China property: why an uptick in Beijing, Shanghai home sales is unlikely to last

China property: why an uptick in Beijing, Shanghai home sales is unlikely to last

China property: why an uptick in Beijing, Shanghai home sales is unlikely to last

The transactions of new homes in Beijing jumped 38.5 per cent year on year to 6,106 units in December, bringing the total volume of new homes sold across the city to 66,000 units, or 74.9 million square metres. Meanwhile, new home prices rose by 0.17 per cent year on year and the prices of pre-owned homes dropped by 0.63 per cent in the same period.

The impact of the easing measures in Shanghai has been more modest, with new home sales expanding by 2.4 per cent year on year, while prices rose by 0.25 per cent. The sales of pre-owned homes grew by 9.4 per cent year on year, while prices fell by 0.8 per cent, according to the report.

An increase in new home sales was driven mainly by improved supply, instead of demand, said Chen Wenjing, director of market research at China Index Academy. “Overall, residents are still quite cautious about buying homes, and as the market enters into its off-season in January, sentiment will fall even more,” he said.

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Wang Xingping, senior analyst of companies at Fitch Bohua, a subsidiary of Fitch Ratings, said the growing sales figures were linked to more quality listings entering the market and selling at higher price points, and were in no way indicative of a broad-based recovery in new home prices.

“Unless there is substantial improvement in buyer confidence, we do not think the trend of price increases will continue,” she said.

The pre-owned housing market is faced with even greater headwinds, analysts said, as second-hand homes usually have longer transaction cycles, and the imbalance between supply and demand in the second-hand homes market is more pronounced.

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“Pre-owned homes are already hard to sell,” Chen said. “This, coupled with the fact that expectations of household incomes are still shaky, and homebuyers are hesitant to increase leverage [to buy homes], is putting a dent in demand.”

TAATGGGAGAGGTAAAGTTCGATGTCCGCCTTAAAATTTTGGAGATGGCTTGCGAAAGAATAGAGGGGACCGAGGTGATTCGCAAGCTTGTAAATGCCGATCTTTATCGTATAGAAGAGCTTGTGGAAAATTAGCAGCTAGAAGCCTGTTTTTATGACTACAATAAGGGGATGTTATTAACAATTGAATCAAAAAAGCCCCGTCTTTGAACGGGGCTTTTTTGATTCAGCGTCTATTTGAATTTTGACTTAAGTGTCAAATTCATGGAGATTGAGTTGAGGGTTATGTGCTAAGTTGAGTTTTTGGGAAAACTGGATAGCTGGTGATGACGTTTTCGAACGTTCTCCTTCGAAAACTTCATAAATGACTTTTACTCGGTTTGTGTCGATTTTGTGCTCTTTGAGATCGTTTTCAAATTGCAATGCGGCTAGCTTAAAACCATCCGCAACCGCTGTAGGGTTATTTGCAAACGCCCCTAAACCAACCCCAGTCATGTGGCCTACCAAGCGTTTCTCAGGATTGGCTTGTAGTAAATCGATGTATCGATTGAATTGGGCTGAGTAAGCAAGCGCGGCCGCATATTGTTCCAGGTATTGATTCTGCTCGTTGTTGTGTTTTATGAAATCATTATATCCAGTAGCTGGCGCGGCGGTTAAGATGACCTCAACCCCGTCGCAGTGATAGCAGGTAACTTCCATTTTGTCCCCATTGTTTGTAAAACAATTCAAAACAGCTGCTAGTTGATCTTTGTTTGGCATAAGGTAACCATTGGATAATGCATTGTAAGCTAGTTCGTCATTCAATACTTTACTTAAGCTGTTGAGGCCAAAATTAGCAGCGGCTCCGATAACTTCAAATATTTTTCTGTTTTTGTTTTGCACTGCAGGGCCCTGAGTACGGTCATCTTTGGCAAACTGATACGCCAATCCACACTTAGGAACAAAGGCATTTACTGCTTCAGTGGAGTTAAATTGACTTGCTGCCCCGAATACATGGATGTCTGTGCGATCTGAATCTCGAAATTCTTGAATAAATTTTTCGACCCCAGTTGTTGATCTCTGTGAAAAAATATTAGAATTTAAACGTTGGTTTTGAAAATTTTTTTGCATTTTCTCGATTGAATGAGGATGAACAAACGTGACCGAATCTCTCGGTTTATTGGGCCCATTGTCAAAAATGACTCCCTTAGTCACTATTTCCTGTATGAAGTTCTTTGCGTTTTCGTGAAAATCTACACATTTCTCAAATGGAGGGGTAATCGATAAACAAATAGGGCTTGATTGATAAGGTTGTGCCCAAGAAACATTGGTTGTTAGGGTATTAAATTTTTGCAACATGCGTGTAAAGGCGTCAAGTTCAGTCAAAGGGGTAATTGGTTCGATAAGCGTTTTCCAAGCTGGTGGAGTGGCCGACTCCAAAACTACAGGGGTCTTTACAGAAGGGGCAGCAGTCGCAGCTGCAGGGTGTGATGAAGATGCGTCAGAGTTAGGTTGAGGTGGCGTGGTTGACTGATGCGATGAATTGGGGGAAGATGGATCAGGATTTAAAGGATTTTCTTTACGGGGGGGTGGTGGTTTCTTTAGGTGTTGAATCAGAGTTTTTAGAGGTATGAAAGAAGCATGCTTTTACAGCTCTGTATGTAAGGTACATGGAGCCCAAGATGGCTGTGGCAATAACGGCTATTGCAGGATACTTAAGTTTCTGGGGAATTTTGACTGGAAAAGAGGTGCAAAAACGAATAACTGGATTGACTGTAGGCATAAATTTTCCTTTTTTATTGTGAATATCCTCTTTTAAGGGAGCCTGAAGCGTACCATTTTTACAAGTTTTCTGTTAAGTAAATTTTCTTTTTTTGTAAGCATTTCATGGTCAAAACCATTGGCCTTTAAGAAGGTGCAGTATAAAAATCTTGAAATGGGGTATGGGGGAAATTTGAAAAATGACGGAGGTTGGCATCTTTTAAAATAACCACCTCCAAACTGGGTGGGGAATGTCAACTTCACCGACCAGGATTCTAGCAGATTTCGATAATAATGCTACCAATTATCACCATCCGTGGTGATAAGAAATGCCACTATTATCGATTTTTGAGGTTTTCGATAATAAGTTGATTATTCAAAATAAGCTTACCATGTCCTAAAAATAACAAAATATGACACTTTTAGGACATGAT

Gary Ng, a senior economist at French investment bank Natixis, said it takes time for policy support to translate into improved confidence, which, at the moment, is dampened by lower inflation.

“Developers would have greater incentive to sell as quickly as they can, and home prices will most likely flirt with deflation in the next few months,” he said.

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Home prices in 70 Chinese cities fell at their fastest pace in almost nine years in December, dropping 0.4 per cent month on month, compared to 0.3 per cent in November, according to data from the National Bureau of Statistics.

Gao Yueqiu, a manufacturing industry professional living in the eastern coastal province of Shandong, said that she is interested in buying a flat for her daughter who lives and works in Beijing, but is facing many challenges.

“One of the main ones is permanent residency, which grants individuals or households the right to buy a home in a given city,” she said. “In order for someone who was not born in Beijing to buy property in the city, they need to at least have a work residence permit, which is not very easy to get.”

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When asked about the effectiveness of the easing measures, Gao said the rules were “generally positive” for homebuyers and for Beijing’s property market, but she expects prices to keep dropping for a while.

“After all, there is too much inventory, and the population keeps falling … That said, if you put your money in the bank, you’re still losing money. The economy is bad and people have no place to invest their money, so placing your bet on Beijing’s property might not be such a bad idea.”

China’s latest economic data released on January 17 shows the country’s gross domestic product expanded by 5.2 per cent year on year in 2023, beating the official target of 5 per cent. However, property remained the biggest drag on the economy, with property investment and new home sales falling by 9.6 per cent and 6 per cent, respectively. The nationwide jobless rate also widened to 5.1 per cent in December, compared to 5 per cent in November.

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“The top priority for the government … in 2024 is the stabilisation of the Chinese economy,” said Alfredo Montufar-Helu, head of the China Center for Economics and Business at the Conference Board, a global non-profit think tank.

“Last year’s Central Economic Work Conference [CEWC] made it clear that the government will maintain a targeted and measured approach towards its stimulus measures to support growth as necessary, but without exacerbating systemic risks.

“With respect to the property sector, the mantra that ‘houses are for living in, not for speculation’ was not included in the official CEWC readout. In our view, this suggests that authorities are likely preparing to implement a range of targeted stimulus measures to help the sector bottom out from its current downturn and stabilise, which we believe is imperative for confidence levels to improve.”

China Index Academy’s Chen said that local governments could roll out more demand-side measures this year, including relaxing purchase restrictions on a “district-specific basis” in China’s first-tier cities, as well as providing subsidies to residents of lower-tier cities to encourage purchases.

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